I recently was invited to give an address at the Career and Technical Educational (CTE) STEM Conference in Utah. There were nearly 900 CTE teachers there from across the state focused on how to improve STEM education within in the CTE structure.  Oddly, I was a bookend speaker to Mitt Romney.  He gave the opening remarks, and I gave the closing remarks.

Apart from heralding teachers and praising the importance of the work they do, he gave an odd argument that I objected to.  He said that there are “spurious arguments” in the ether that do not do well to serve the common good.  For example, he suggested that the argument that everyone go to college is – spurious. Spurious means that something is false or fake, not what it appears to be.

“Americans believe that going to college is the gateway to higher wages and a better life.  But, if everyone went to college, that wouldn’t be true, now would it? It’s a spurious argument. Not everyone needs to go to college”, he said.

The problem with college graduates who are born into wealth and privilege making arguments like that, is that they overlook the ugly reality of patterns. An alternative interpretation of his argument is that not everyone needs the opportunity for the kind of American life that he has. Not only is his argument wrong, it is offensive.

There are patterns that correlate with who gets access to American higher education – and more importantly, who does not. Who gets the requisite education to be prepared for college in the first place?  Even with the right educational preparation, who can afford to go to college? Which communities have schools that adequately prepare students to even make the choice? Which communities volunteer their kids to be soldiers instead of students? How many congressman, governors, presidents or McKinsey executives did not themselves or have children that did not go to college?

His argument, like so many made from behind a podium of privilege, assumes a mythical meritocratic Americaland. If all students had equally strong educational backgrounds and some portion of them simply decided they did not want to attend college, then his argument is absolutely correct. The inequity in American education, however, is legendary and criminal.  His argument, therefore, is spurious.

Consider Atlanta.

Atlanta is the second most segregated city in the United States behind Chicago. A dubious distinction in Martin-Luther-King-City. The segregation of people by race correlates with every social measure from education to health – including college attendance.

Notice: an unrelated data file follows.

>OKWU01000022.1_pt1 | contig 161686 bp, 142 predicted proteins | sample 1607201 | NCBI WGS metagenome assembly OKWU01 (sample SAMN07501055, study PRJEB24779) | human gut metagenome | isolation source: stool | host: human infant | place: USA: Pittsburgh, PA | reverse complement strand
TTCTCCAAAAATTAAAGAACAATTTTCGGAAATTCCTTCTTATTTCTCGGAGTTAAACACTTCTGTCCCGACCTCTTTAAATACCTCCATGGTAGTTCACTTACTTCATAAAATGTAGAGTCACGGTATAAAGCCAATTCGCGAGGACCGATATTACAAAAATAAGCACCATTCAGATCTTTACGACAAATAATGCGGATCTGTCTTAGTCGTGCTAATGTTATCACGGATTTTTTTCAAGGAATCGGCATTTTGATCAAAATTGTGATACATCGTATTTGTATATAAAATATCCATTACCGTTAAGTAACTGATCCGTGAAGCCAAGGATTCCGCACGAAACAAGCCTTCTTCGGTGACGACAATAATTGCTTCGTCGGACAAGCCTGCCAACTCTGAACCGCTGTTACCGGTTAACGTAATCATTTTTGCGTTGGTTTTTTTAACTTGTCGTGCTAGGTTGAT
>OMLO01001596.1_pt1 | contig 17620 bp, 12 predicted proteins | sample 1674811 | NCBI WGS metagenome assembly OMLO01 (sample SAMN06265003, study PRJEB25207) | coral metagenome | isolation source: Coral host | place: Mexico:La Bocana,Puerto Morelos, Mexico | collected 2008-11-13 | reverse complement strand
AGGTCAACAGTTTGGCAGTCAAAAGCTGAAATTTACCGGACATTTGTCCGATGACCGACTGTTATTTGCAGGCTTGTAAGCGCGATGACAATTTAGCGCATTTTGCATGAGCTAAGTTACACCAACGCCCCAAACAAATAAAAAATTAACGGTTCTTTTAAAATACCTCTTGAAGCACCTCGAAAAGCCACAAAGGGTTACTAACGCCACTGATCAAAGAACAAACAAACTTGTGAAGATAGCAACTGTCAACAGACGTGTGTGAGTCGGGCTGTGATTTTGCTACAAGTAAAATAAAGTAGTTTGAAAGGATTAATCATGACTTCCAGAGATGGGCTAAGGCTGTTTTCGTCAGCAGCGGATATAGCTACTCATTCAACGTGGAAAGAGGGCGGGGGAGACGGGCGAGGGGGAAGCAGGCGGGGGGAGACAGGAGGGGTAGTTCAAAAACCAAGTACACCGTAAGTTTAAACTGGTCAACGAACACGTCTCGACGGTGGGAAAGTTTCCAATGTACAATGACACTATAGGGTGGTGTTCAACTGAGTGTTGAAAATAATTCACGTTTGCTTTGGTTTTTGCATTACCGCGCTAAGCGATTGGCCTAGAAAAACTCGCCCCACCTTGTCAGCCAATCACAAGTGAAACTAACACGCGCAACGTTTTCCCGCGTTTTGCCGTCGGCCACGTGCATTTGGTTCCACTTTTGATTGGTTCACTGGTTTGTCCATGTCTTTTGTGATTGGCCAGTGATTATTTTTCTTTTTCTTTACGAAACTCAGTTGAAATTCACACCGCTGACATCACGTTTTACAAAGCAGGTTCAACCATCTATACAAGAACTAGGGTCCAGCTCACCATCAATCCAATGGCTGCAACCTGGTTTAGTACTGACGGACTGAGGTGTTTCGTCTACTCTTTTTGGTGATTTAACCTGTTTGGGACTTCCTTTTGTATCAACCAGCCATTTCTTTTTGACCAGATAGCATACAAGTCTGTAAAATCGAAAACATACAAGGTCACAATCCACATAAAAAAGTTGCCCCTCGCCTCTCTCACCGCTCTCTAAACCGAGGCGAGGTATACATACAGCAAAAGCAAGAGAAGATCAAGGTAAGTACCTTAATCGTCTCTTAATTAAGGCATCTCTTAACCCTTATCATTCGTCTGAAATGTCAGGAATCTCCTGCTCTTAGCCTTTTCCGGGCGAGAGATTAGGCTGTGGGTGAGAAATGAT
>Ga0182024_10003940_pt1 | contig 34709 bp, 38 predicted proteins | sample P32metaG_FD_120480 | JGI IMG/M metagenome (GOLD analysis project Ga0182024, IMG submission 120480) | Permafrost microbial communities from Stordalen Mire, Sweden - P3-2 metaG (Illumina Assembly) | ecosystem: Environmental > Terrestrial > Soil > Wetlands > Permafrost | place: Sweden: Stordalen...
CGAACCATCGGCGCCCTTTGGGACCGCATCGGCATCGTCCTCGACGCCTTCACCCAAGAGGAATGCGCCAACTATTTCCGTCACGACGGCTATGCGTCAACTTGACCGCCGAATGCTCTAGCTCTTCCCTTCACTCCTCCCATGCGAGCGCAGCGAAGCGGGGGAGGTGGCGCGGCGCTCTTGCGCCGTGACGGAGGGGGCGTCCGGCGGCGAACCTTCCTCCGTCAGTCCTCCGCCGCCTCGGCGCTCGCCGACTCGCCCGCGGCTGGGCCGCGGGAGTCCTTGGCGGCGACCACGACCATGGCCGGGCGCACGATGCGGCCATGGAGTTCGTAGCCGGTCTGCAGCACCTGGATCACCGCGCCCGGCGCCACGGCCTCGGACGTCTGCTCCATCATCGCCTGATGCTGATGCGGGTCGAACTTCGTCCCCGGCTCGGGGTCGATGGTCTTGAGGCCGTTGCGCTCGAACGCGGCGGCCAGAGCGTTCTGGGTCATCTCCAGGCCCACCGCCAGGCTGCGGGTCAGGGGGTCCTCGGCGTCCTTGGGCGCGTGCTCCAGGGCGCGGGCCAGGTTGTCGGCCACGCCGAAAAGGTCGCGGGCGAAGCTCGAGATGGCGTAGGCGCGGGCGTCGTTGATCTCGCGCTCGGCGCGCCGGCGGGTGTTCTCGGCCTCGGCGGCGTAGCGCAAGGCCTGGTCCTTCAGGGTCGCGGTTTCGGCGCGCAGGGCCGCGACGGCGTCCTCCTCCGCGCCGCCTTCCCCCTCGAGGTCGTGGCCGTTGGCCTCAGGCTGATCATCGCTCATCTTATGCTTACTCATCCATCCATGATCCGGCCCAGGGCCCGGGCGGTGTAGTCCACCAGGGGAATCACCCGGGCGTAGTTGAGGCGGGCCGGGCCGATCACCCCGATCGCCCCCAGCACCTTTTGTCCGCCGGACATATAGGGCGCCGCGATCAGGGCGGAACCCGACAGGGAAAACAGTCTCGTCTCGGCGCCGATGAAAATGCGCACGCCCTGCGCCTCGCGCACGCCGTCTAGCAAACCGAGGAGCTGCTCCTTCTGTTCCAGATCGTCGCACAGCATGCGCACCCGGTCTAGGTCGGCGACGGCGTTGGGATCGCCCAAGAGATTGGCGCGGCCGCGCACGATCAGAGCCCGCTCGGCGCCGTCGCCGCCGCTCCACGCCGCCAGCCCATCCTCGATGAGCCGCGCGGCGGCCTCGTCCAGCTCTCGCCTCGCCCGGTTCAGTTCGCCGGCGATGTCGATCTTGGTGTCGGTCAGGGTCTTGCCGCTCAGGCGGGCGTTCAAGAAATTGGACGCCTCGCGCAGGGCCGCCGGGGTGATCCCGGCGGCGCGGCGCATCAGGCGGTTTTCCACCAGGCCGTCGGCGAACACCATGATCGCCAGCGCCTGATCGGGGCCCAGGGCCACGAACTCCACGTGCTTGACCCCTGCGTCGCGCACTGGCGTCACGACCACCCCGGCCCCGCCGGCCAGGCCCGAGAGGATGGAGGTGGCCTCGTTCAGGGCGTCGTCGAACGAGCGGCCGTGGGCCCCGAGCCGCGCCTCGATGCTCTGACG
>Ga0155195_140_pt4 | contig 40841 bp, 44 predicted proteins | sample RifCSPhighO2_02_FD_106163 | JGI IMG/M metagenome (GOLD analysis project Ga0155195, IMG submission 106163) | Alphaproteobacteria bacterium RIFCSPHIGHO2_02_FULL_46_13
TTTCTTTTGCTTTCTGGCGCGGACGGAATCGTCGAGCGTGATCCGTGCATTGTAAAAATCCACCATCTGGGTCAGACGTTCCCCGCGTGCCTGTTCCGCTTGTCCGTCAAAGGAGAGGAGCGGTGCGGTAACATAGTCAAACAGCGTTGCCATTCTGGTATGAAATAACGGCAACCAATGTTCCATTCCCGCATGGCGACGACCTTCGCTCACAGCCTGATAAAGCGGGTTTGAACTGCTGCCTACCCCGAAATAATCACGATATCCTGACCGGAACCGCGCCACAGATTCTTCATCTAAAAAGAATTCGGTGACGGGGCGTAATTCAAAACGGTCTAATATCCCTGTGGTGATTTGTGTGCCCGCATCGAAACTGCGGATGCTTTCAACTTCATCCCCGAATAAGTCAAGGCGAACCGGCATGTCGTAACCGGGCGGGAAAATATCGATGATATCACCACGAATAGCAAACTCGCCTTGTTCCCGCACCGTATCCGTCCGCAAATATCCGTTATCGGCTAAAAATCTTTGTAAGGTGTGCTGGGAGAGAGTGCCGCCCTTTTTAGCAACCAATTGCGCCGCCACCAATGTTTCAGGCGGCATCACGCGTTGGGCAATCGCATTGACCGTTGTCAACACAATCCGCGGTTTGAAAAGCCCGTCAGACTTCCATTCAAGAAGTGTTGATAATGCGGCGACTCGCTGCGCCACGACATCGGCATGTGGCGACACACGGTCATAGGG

The color patterns are the patterns. The brown are the census tracks where the population of Black people is greater than 65%. The blue are the census tracks where the population of Black people is less than 7 percent – mostly more than 90% White. Atlanta is completely segregated by race. For most of the brown census tracks, the population of Black people is more than 90%.

The implications of Governor Romney’s argument are borne out in the plot – the correlation between the percent of people in a census track who have a bachelor’s degree or better and the average household income of that census track. Each census track that is identified on the map translates to an individual dot on the plot.

There is only 1 census track in the Atlanta metropolitan area where the population is greater than 65% Black and more than half of the people have a bachelor’s degree or better.

Said another way – there is only 1 predominantly Black community in Atlanta where more than half of the people are college educated.

Black people in Atlanta generally lack access to higher education. Not because they choose not to and everyone doesn’t need to go to college, but because the educational infrastructure of the city does not work the same way in the brown sections as it does in the blue sections. Life itself does not work the same way in the brown sections as it does in the blue sections.

The confluence of race and poverty is tantamount to a shackle. It tethers our people to the bottom of the plot – where the majority of Black communities in Atlanta do not have higher education and have the lowest average household incomes in the city.

Rather than trumpet specious claims based on spurious arguments, the Governor ought to help us envision an America where everyone does have the opportunity to attend and afford college. Rather than overlook the ugly patterns of history and race that damn the basic assumption of his argument, in his bid for U.S. Senate, he should confront them courageously.

Despite the Governor’s claim, in contemporary America, access to college makes the path towards higher household income and a better life easier. That is simply a fact.

In Atlanta, Black people can explain that to him.